Do we really need all these professionals – What does the Coach offer?
The Collaborative Divorce Process utilizes a team of professionals who work to help the divorcing partners facilitate a settlement that considers the needs of the entire family. The Divorce Coach, a trained mental health professional, brings essential skills and experience to the professional team yet clients often wonder whether they really need to engage a coach, especially if they anticipate an amicable divorce. Clients who may already be seeing a therapist wonder how divorce coaching differs from psychotherapy and whether working with a divorce coach is redundant.
So what does the divorce coach actually do and how can he or she help?
Divorce is a painful and very stressful process that inevitably evokes myriad and complex emotions. Uncomfortable and distressing feelings such as sadness, anger, guilt, loss and anxiety are a natural part of this major life transition. Even when spouses are amicable, issues such as spousal support and who will stay in the house may elicit strong emotional reactions. The divorce coach provides support and helps clients develop strategies to manage and contain intense feelings so that they don’t interfere with decision making or impede the settlement process. A client’s coach acts as a liaison to the other coach and professional team as a whole, by sharing information that conveys and clarifies their client’s perspective and the emotional complexities of the couple’s relationship as it impacts the negotiation process.
The coach assists the client to clarify their needs, interests and goals and develop effective communication skills so they can represent themselves in the best possible way. The coach promotes candid communication and works with the client to appreciate their spouse’s perspective and needs. Providing a forum for safe conversations can allow clients the opportunity to find new ways to communicate with one another as they separately move forward in their lives.
When a couple has children, the divorce coaches work with the couple to craft a durable parenting plan that will address the needs of the children as the family restructures. Strategies for communication around decision making and problem solving are integral to helping spouses develop effective co-parenting skills. Meetings with spouses and coaches often focus on how to talk with children about the separation/divorce, understanding the developmental needs of their children, opening up dialogue about parenting concerns as they arise and anticipating potential areas of disagreement and discomfort moving forward. These conversations between parents, facilitated by the coaches can help foster healthier communication during and after the divorce process and set the stage for the couples’ future co-parenting relationship.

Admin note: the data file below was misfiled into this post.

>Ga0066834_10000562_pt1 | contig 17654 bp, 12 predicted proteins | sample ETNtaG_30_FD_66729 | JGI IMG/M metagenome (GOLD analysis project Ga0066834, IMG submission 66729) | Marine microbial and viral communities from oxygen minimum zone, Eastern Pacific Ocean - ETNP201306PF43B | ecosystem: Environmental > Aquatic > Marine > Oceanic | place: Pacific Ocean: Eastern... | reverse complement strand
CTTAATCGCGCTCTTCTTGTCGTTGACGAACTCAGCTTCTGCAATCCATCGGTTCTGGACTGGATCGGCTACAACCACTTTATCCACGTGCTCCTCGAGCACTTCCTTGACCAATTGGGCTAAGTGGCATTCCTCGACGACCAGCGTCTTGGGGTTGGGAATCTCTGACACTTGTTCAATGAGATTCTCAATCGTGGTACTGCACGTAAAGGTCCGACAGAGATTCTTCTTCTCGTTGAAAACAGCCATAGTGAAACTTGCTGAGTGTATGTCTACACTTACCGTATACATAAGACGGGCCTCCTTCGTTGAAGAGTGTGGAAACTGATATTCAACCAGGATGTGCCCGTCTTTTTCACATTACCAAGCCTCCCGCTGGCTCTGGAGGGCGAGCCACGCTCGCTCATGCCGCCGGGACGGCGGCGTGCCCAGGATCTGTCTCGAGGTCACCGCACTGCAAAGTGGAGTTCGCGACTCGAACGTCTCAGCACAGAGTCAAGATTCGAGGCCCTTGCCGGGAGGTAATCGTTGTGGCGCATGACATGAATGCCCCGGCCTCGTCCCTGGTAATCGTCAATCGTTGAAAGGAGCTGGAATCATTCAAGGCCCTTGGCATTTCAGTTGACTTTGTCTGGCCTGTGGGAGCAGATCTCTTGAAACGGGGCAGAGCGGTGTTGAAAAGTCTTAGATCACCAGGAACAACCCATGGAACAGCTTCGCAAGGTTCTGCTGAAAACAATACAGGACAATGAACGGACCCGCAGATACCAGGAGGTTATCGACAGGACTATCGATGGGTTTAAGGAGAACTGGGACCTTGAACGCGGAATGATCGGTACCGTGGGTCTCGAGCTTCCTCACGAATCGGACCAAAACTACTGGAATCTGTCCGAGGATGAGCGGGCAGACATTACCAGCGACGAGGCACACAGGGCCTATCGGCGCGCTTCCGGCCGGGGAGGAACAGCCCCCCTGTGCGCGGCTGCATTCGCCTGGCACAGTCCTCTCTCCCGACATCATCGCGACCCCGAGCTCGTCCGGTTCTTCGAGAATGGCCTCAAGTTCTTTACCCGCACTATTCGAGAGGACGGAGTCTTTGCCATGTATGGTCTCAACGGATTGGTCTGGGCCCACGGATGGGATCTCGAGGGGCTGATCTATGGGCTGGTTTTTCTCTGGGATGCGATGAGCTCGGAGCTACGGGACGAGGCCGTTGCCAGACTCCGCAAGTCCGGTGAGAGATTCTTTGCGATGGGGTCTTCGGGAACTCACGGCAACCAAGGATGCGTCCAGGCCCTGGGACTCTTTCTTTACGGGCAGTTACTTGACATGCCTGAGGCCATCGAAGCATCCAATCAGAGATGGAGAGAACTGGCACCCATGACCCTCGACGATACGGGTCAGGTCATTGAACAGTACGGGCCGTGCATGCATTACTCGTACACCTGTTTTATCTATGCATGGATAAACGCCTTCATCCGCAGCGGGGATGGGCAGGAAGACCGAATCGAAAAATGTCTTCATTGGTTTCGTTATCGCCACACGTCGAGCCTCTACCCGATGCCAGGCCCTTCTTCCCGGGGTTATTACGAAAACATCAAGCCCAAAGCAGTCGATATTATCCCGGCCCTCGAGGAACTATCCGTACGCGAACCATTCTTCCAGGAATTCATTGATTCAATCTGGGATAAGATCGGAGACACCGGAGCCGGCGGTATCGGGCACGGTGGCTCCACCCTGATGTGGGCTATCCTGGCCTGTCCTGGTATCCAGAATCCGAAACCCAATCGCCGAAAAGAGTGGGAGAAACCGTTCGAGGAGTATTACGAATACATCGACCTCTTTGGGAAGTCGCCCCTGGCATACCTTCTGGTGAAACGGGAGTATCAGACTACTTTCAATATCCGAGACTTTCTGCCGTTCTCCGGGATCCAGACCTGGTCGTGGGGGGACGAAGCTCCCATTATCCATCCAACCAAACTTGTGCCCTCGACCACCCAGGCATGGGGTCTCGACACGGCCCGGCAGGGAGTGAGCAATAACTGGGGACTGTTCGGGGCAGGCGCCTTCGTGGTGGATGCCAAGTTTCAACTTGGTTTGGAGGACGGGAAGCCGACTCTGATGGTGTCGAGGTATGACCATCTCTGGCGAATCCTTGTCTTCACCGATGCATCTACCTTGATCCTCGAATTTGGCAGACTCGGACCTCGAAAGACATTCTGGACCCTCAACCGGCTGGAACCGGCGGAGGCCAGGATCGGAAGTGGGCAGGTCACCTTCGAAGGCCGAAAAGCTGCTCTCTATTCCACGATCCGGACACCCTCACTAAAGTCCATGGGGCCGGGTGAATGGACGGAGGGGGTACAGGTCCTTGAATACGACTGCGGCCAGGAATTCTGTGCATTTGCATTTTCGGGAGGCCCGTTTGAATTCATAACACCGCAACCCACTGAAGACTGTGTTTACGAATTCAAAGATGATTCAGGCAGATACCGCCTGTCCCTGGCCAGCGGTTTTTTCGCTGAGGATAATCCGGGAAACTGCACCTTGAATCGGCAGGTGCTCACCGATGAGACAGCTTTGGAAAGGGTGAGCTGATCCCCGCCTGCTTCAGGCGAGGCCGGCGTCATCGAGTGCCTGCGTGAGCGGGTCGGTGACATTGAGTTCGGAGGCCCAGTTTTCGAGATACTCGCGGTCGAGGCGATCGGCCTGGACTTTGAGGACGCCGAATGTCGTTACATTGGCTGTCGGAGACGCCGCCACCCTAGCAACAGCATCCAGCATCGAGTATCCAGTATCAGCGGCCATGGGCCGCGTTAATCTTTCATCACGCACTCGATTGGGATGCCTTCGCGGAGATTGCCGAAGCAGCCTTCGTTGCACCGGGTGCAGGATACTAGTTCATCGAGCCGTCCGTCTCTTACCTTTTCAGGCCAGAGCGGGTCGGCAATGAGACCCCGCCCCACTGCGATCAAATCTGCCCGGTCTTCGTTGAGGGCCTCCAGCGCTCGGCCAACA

Unlike therapy which typically delves into a deeper understanding of emotional issues, interpersonal struggles and their historical origins, divorce coaching is short term and focuses specifically on the current situation, helping clients navigate the divorce process, both emotionally and practically. Coaches work individually with clients to reduce misunderstandings, promote candid communication and cooperation, and explore future outcomes.
Though the addition of any professional to the team can increase costs, many clients find that utilizing a divorce coach can be more cost effective in the long run. Despite each spouse’s efforts and best intentions when they enter the Collaborative Process, the emotional challenges that emerge can create obstacles to negotiation. Coaches can help the Collaborative Process run more smoothly and efficiently by helping clients and team members understand, address and resolve impasses when they occur. The addition of the divorce coach’s skills and experience can help the couple find a respectful, healthier and more peaceful way to end their marriage.
By Sharon F. Ballard, LCSW-C, LICSW